Remember features 12 songs that mark milestones in the life of Mickey Dolenz. A few of the tracks in this audio scrapbook are surprising, yet structured in this context actually make sense. A few of these titles Dolenz either passed on when they were first being shopped around, or didn't respond to quickly enough, before being grabbed by other performers. The former category includes "Diary" by David Gates and the latter "Just an Old Fashioned Love Song," by Paul Williams. Dolenz's decision to cover "Sugar, Sugar" has a strange musical history attached to it. In 1967, Monkees musical director Don Kirshner told the band the song was to be their next single. The Monkees felt differently, leading Mike Nesmith, followed by the other three members, to demand creative control over the music from that point forward. "Sugar, Sugar" went to the Archies instead and became a number one single. Here Dolenz approaches the track with a cool jazz arrangement and sly scat vocals. The songs associated with the Monkees have new arrangements, such as "Sometime in the Morning," which is slowed down and features classical guitar, while "I'm a Believer" and "Quiet Desperation" have been given country-rock arrangements that are similar to what Nesmith was doing in the Monkees' years. A very different take on the track from Headquarters, "Randy Scouse Git," has been slowed down considerably. This version fluctuates between hazy and dreamlike to erupting power chords during the chorus. An obscure track from the Monkees days, "Do Not Ask for Love," strips the tune of any instruments and is done a cappella. The most curious song on this set is the Nilsson penned "Remember." Harry Nilsson had undoubtedly one of the most beautiful voices in recent pop history, making this song almost impossible to re-create. It's a gutsy cover by Dolenz; his vocals aren't the focus of the track, but depends on dynamics as a whole while the eight-minute song builds throughout. Dolenz doesn't try to re-create the original, he adds his own spin to it, which is what makes this entire disc so enjoyable.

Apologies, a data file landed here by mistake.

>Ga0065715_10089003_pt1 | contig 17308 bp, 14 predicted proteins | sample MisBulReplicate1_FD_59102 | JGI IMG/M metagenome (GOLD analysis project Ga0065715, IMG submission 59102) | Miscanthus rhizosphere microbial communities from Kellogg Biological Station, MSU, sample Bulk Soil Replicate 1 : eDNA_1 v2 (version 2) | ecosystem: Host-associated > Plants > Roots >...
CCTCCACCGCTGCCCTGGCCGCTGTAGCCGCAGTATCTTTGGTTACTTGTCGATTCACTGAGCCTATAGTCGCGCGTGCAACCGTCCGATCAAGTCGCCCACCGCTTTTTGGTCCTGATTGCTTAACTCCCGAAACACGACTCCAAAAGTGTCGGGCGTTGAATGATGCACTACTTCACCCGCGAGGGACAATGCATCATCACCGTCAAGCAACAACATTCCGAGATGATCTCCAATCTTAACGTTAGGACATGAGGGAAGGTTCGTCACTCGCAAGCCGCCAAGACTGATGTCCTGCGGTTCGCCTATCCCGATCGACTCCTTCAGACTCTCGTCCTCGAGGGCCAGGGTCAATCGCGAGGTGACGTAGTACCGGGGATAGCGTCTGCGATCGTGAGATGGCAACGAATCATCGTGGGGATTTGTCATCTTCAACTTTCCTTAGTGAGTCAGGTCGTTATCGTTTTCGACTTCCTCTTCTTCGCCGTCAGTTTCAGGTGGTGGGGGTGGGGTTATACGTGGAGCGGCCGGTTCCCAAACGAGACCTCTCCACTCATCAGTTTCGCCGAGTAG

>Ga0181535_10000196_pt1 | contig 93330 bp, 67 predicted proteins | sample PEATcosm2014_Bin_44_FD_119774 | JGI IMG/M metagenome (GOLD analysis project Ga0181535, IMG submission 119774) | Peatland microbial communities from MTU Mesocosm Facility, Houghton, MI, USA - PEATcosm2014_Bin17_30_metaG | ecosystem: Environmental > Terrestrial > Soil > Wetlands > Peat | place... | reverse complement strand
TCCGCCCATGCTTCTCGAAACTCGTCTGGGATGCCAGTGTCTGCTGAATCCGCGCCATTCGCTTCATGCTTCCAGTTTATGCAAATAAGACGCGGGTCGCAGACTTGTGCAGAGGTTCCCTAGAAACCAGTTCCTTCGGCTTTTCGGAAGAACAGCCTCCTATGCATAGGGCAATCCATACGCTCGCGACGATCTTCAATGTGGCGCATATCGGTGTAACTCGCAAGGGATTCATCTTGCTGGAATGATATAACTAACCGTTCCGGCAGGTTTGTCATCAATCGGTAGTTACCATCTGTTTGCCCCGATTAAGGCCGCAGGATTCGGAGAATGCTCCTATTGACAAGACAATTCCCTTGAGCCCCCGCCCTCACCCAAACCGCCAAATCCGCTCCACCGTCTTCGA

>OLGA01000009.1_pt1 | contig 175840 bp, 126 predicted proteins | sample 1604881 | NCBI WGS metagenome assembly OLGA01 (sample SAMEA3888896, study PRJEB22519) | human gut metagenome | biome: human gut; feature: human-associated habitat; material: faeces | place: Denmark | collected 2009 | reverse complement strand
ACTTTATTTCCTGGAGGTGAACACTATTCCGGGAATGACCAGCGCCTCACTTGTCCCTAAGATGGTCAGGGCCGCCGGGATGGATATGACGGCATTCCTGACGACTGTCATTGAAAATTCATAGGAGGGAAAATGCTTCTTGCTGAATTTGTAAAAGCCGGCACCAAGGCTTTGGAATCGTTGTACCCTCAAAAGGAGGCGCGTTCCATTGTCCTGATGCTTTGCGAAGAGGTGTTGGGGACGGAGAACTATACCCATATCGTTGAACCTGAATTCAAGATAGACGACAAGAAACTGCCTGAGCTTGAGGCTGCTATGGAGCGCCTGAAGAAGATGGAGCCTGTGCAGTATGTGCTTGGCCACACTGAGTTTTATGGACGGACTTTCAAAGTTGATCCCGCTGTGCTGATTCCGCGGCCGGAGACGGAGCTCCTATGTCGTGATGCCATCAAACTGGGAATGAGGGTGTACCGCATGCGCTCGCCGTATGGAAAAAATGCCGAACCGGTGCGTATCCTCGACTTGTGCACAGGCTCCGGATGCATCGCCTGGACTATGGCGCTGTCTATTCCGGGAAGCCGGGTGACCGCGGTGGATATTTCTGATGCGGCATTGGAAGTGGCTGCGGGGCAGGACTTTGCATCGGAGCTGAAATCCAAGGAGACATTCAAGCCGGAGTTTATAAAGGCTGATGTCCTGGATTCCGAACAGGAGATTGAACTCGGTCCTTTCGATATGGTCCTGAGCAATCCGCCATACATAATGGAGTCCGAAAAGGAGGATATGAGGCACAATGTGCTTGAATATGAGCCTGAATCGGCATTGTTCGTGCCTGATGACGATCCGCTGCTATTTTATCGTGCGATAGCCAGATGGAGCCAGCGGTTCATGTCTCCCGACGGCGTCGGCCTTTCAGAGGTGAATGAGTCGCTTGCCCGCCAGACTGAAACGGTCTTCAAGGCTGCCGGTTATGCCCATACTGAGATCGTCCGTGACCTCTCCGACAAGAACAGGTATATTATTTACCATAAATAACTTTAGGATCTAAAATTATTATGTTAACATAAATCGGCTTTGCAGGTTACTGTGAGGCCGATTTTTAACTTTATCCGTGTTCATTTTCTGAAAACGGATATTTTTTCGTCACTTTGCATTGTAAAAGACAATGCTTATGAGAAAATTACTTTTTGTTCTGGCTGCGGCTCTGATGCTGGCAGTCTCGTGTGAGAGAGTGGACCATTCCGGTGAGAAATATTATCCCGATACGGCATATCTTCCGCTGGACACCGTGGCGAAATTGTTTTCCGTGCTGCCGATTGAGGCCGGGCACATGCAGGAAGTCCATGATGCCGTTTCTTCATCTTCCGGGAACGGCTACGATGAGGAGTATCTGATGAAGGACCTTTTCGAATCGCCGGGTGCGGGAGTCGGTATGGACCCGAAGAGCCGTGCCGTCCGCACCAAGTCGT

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AllMusic Review by Al Campbell